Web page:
ISBN 978-0-86571-609-4. “The Long Descent – A User’s Guide to the End of the Industrial Age” by John Michael Greer was published by New Society in 2008. Well over two years ago we reviewed Greer’s “The Ecotechnic Future” and generally quite liked his work. “The Long Descent” is essentially the same book reworked into a new form. If you read one you pretty much get the other. In his last book Greer challenged the ‘sudden collapse’ beliefs of the Peak Oil crowd. For him it would be a drawn-out descent of several hundred years. In THIS work Greer spends more time unravelling the cultural origins of both the ‘sudden collapse’ & what he calls the “myth of progress”.
To his previous work Greer adds his very own “Theory of Catabolic Collapse” which is an Appendices item full of mathematical theorem. Oh deep joy. Other sections do descend into pseudo-intellectual gibberish. I don’t know if I want to be MORE like him OR just groan out loud at the impenetrability of it all. After-all, we have been here before. Take a look at our review of Jared Diamond’s “Collapse” or the forthcoming look at Joseph Tainters’ “Collapse of Complex Societies”. Greer is nothing if not extremely well read. He has analysed the issue from the perspective of someone who has read an awful lot about ancient history and theology. Inject a dash of some obscure 1960’s US Sci Fi novels and you have a whole new line of thought.
Greer is attempting to bash the Peak Oil crowd and the Cornutopians over the head at the same time. He dislikes the duality of this argument and is pursuing his own intellectual course. This we actually like a great deal. Since his “Ecotechnic Future” book we have been pretty much aligned with his viewpoint that the Transition to a post-carbon society is a 200 year long experiment. This is quite a transformative perspective because the Transition mutates from a twenty year sprint into a leisurely walk through the country side. A human lifetime is not long enough to see the beginning and the end. Most of us are just spectators of a very brief time-slice of the great transition. We can no more put our arms around it than can an insect understand a cloud.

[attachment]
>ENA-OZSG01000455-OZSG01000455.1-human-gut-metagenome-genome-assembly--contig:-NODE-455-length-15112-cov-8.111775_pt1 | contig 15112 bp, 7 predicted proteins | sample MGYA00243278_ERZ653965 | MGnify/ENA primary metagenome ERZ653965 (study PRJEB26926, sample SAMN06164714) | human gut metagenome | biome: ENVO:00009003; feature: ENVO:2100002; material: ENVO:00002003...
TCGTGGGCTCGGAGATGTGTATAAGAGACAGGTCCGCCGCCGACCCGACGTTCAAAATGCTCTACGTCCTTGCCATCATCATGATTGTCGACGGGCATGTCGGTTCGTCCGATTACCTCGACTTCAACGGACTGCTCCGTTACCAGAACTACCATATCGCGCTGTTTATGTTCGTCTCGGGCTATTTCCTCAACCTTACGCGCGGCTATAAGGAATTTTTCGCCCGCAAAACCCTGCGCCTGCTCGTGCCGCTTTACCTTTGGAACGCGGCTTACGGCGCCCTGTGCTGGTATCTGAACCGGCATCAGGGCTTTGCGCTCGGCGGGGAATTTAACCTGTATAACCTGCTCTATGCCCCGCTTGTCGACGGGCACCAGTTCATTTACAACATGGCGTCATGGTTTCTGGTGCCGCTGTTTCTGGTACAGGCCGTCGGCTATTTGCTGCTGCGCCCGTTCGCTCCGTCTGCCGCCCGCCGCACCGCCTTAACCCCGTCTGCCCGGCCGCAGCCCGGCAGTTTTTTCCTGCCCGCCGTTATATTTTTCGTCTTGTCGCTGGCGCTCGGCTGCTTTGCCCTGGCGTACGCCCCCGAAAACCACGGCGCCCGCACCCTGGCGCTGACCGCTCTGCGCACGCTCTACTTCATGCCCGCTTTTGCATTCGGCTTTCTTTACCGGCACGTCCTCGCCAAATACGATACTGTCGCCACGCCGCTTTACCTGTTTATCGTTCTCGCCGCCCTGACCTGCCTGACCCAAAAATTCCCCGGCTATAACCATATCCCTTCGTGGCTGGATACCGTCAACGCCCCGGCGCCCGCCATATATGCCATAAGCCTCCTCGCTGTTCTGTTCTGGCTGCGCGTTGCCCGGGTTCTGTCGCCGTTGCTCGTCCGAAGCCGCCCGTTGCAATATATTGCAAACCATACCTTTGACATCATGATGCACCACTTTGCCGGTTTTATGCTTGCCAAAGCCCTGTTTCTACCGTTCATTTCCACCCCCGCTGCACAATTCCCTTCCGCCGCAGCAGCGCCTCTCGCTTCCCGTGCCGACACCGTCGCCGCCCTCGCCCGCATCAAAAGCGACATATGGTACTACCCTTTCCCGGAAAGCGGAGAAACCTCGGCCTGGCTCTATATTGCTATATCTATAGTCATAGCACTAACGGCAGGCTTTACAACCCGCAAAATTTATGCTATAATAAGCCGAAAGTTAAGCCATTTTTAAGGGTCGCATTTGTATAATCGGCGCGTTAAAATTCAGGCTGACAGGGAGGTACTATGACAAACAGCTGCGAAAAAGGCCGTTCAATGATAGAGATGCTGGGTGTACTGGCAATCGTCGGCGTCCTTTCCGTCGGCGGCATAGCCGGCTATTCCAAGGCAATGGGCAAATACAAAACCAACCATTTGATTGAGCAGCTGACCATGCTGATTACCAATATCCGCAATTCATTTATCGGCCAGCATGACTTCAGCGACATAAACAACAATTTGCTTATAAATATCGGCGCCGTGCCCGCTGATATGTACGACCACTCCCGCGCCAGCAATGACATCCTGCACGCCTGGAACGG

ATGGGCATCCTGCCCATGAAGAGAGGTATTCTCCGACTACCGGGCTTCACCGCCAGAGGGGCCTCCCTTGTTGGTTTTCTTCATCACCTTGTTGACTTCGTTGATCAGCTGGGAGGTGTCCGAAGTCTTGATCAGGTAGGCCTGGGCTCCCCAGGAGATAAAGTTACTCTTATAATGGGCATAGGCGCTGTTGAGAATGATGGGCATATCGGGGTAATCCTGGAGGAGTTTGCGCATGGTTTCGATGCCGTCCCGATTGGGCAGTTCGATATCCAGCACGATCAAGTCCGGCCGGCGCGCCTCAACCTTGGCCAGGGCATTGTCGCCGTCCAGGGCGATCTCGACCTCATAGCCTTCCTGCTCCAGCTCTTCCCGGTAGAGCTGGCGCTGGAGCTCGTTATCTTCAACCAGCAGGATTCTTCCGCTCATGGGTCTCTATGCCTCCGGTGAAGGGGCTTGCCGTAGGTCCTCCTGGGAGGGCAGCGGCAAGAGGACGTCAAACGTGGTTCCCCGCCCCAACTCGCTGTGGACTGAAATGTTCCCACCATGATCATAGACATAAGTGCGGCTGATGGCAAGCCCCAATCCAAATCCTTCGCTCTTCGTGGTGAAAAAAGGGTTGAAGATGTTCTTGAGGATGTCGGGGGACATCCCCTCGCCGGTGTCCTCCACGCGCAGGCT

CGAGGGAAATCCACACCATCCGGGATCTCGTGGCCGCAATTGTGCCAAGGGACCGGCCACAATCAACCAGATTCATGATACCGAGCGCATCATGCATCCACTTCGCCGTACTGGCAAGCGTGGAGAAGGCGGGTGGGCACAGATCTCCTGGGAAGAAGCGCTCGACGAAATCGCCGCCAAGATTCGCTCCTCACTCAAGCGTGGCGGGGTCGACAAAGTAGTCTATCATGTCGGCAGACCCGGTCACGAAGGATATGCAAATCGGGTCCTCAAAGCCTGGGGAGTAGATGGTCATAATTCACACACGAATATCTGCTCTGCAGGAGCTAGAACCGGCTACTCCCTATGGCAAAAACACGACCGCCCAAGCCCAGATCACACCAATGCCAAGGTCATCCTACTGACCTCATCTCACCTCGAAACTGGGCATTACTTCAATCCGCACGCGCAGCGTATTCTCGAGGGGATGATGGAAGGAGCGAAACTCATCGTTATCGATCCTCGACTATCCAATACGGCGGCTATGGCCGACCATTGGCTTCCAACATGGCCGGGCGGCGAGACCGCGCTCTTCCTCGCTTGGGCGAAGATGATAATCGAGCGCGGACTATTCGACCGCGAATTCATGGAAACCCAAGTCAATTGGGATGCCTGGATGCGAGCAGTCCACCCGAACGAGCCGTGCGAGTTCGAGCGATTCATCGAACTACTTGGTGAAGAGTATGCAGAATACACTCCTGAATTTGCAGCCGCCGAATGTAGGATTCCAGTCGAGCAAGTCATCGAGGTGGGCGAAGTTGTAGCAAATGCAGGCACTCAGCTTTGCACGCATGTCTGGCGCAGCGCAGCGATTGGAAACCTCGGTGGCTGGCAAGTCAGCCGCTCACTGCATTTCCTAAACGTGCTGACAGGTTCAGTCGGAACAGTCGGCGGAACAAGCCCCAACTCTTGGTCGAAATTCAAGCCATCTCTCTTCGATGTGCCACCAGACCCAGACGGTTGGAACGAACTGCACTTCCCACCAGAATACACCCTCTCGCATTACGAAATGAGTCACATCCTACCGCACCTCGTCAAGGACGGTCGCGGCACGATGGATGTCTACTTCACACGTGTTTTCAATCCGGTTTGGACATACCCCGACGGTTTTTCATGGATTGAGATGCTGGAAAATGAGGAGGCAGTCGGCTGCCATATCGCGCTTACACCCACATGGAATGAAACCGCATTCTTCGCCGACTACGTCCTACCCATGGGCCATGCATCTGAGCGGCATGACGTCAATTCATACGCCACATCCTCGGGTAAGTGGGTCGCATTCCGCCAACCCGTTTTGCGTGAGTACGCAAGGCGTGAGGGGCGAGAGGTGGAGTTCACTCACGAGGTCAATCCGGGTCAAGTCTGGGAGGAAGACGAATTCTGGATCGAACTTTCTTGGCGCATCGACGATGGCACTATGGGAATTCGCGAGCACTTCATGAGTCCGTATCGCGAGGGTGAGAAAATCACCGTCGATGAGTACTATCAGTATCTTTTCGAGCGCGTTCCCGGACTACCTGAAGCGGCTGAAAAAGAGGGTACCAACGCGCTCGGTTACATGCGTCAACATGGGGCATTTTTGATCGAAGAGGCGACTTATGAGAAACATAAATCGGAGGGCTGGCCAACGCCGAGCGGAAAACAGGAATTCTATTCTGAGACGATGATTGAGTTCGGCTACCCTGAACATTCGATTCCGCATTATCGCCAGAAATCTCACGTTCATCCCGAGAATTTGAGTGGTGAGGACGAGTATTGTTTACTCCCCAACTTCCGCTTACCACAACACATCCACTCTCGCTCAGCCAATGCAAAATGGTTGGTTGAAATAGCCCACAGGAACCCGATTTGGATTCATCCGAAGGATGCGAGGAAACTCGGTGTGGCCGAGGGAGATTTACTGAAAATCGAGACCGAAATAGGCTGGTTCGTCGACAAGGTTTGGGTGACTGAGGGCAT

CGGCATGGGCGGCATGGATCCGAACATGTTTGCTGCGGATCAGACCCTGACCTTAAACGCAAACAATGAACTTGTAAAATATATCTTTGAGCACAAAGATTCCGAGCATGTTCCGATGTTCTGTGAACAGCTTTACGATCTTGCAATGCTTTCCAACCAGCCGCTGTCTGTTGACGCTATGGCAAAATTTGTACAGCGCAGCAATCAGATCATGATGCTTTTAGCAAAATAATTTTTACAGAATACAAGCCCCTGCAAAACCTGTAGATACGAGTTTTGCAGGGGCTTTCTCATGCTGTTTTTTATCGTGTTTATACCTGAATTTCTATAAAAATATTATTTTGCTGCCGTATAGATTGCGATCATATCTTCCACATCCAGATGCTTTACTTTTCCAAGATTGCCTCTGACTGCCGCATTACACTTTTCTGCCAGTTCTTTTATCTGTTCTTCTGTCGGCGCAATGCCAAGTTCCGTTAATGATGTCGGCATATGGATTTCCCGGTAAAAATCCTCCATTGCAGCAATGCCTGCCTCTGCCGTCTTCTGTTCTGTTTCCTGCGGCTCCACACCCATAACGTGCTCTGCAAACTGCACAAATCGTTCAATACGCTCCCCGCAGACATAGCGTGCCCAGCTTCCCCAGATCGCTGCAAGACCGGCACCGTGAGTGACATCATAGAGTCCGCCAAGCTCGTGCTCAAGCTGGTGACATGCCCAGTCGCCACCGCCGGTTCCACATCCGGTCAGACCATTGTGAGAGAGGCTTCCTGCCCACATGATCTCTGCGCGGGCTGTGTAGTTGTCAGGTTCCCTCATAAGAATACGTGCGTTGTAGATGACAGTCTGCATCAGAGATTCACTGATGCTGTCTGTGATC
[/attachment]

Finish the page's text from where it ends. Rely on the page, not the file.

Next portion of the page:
However there are aspects that interest us to which Greer sheds no light. For example, if “progress” is a myth then can’t “collapse” also be a myth too? Of his work in Catabolic Collapse we reach no conclusion about how small human settlements have to be to sustain. We also get no perspective on how events of the last forty years could be considered all part of the collapse. It need not start at Peak Oil. Tainter noted that the historical record showed collapse as being the point from which public assets became private and from the time that the public looses faith in its institutions. If so then our very modern collapse is proceeding at a slow motion pace from a start point not in 2006 but more like 1971 – the year of peak oil in the USA. Maybe our collapse stems from the end of the dollar peg to the Gold standard? Maybe the post war ascendancy of human civilisation first met its nemesis in the jungles of Vietnam? Or from the 1980’s rise of the neo-conservatives reactionaries like Thatcher and Reagan? But these are not perspectives Greer chooses to share with the reader.
Even if Greer is not always ploughing ground his reader would like, his contribution remains valuable at a certain level. For it is his dissection of the anatomy of “progress” versus “apocalypse” that enthrals.
“Thus it is not surprising that believers in progress tend to be those who feel they benefit from the current social order, and believers in apocalypse tend to be those who feel marginalised by the current social order and excluded from its benefits.”